A healthy perspective - We need to define what "fit to fly" means

Fit-to-Fly Realities Key to Establishing Strong Safety
Walter Heneghan
January 02, 2018
By Walter Heneghan
Am I fit to fly? There has been a considerable volume of debate over the past five years or so about Transport Canada’s move towards harmonizing the Canadian regulatory framework with the rest of the world. But what does all this mean to those of us “at the coal face”? What can I and what must I do to stay safe?


Well let’s start with the notice posted to the Canada Gazette earlier this summer. The proposed amendments to the Canadian Aviation regulations offer a new definition for the concept “fit for duty “It reads “. . . in respect of a person, means that their ability to act as a flight crew member of an aircraft is not impaired by fatigue, the consumption of alcohol or drugs or any mental or physical condition . . . ”

Simple enough, yes? Not so fast. In fact, this definition builds on the existing regulations detailed in Part VI of the CARs – prohibiting reckless or negligent operation of an aircraft that endangers life, operating aircraft while fatigued or under the influence of drugs or alcohol, or otherwise unfit to be a crew member. These duties are clear: don’t operate an aircraft if you are unfit to do so. The rub?  Who decides “fitness”?

Much of the recent discussion in the Canadian helicopter industry has centered on flight duty time. I will not attempt to address those issues in any depth; others more versed on the topic are arguing this point. Suffice to say, the big air carriers are pushing much more restrictive and proscriptive solutions and the heart and soul of Canadian aviation – the smaller carriers and the helicopter companies are looking for a fit-for-purpose industry friendly response. (For more, see, “A Dire Course, October Helicopters pg. 34).  From my perspective and experience, we also need to do some soul searching.

There will always be a tension between the operations/production managers and the operators/producers (read pilots and AMEs). Companies want to maximize the use of their staff, to get the best bang for their dollar. And for the most part, pilots and AMEs are willing participants in this dance. Most aviators I know and have worked with are fully prepared to work hard and to put in the hours necessary to be part of a successful business. However, I posit that neither the companies nor the pilot are the best people to determine fitness for duty. This is simply due to the fact that each has vested, subjective interests and cannot separate these biases from safe decision-making.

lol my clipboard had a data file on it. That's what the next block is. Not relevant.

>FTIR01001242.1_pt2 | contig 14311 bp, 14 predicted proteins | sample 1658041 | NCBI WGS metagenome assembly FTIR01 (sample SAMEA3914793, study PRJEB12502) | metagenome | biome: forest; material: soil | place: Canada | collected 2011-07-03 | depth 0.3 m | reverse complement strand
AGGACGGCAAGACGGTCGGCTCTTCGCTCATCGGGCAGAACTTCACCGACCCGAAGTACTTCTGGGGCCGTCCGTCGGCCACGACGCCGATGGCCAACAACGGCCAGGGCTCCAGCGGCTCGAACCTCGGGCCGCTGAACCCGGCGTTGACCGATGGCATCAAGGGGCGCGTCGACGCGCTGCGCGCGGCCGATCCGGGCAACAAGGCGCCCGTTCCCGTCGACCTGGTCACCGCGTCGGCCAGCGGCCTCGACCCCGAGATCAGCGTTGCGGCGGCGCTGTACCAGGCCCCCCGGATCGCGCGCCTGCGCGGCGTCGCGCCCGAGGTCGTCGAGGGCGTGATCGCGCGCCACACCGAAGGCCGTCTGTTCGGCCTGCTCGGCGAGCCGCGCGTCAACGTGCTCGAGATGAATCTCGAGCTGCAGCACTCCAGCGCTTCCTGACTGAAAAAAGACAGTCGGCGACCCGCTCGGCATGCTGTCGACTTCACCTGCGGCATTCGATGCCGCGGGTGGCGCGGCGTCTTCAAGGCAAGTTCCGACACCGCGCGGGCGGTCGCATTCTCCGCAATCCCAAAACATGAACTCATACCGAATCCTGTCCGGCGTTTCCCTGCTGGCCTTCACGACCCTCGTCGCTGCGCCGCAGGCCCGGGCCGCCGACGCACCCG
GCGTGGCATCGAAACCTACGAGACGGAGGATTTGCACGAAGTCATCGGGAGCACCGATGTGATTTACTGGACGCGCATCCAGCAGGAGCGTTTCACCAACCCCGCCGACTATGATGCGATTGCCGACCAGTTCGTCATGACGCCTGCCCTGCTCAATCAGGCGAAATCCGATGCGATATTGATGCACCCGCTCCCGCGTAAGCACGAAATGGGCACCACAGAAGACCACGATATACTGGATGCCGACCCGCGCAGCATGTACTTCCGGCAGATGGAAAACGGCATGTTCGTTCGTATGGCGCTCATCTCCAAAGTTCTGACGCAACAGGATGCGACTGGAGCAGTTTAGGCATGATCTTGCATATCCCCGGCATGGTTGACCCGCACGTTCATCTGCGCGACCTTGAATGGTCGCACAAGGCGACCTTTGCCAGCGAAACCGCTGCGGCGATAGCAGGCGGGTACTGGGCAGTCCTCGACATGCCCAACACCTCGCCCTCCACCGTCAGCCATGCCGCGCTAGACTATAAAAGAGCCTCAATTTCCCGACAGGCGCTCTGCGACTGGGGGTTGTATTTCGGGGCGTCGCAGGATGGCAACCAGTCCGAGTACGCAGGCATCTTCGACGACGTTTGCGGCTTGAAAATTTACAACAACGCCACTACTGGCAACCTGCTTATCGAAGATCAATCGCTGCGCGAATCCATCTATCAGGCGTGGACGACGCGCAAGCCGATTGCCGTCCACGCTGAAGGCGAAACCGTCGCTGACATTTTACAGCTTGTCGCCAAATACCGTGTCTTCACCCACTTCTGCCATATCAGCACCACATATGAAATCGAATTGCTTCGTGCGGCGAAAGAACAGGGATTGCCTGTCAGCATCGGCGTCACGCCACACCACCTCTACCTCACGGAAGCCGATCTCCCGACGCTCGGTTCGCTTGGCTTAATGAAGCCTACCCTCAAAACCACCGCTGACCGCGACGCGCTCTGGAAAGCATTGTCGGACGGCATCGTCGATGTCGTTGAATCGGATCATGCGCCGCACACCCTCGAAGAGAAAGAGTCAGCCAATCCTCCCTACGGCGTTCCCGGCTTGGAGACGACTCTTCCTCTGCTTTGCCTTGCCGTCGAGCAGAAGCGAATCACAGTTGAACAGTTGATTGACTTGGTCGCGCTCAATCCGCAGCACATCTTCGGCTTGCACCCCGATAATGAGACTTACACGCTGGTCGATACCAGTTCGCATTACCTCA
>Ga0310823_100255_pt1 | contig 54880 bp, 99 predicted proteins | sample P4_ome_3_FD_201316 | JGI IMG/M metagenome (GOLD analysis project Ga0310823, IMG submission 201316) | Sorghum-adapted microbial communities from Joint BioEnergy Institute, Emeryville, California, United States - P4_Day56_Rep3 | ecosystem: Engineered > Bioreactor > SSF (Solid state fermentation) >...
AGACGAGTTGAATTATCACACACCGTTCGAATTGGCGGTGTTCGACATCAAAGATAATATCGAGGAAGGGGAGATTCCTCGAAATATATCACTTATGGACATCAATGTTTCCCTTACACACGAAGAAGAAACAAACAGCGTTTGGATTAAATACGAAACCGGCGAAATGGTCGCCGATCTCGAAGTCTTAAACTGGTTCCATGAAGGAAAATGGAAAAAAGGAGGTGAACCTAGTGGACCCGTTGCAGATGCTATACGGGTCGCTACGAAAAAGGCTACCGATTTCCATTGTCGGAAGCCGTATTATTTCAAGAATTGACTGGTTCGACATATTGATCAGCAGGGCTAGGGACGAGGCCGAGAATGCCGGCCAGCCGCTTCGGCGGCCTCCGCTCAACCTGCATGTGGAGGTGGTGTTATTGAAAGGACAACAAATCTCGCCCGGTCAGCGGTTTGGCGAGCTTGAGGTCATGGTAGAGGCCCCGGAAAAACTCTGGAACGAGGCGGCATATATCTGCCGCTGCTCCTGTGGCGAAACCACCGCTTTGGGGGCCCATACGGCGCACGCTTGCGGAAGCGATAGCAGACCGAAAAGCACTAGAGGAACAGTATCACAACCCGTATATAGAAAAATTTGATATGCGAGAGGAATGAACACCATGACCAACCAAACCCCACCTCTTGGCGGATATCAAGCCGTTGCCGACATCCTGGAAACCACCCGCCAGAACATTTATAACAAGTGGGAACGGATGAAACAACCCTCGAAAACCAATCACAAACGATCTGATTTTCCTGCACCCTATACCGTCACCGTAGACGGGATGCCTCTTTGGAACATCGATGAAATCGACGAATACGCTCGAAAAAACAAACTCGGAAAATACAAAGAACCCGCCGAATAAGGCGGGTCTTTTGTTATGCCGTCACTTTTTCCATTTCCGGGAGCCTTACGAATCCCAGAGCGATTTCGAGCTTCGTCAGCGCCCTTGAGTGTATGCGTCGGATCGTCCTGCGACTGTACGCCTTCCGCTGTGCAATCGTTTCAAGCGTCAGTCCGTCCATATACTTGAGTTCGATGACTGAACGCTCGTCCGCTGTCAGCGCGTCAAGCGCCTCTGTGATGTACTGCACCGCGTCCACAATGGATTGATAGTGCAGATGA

Consider emergency checklists. In the calm detached setting of the manufacturer’s flight test facility, emergency procedures are developed that consider the best flow of actions in the event of, say, an engine failure. These steps are tested, refined, tested some more and then codified in the checklist or Quick Reference Handbook (QRH). They are then taught and practiced until mastered.

This process has been accepted for decades, yet when it comes to determining fitness for duty, objective measurements are cast aside for either operational pressures or checking with pilots to ask – are you OK to fly? Why would we design a system that accepts such subjective inputs into such a safety critical decision-making process?

In the past three years, the number of reported impaired pilot-in-the-cockpit events has increased. This may be due to increased vigilance and reporting or it may be due to other factors in play.

But what is clear, however, is that whatever system was in place at the time, the pilot made a subjective decision, just prior to the start of his duty period, to go to work. In addition, there have been several close calls and actual accidents recently whereby the pilot either reported that he did not feel competent to accept the tasking or was on standby and felt too tired to accept the duty assignment, yet reported to duty anyway. In these cases it needs to be asked: did production pressures win the day or was it the sole responsibility of the pilot?

In any event, the system failed to protect the travelling public. This is why fitness for duty questions need to be answered well in advance, using research and science and completed with the collaboration of the operations managers, CEOs, pilot and AMEs. Asking a pilot – are you good to go – can no longer be an acceptable checklist item.


Walter Heneghan is an experienced and well-travelled pilot who has served as the top safety professional at Canadian Helicopters and Summit Aviation. He is currently working with CHC Helicopter in Kazakhstan as an SMS development specialist. He is a regular contributor to Helicopters and Wings magazines.

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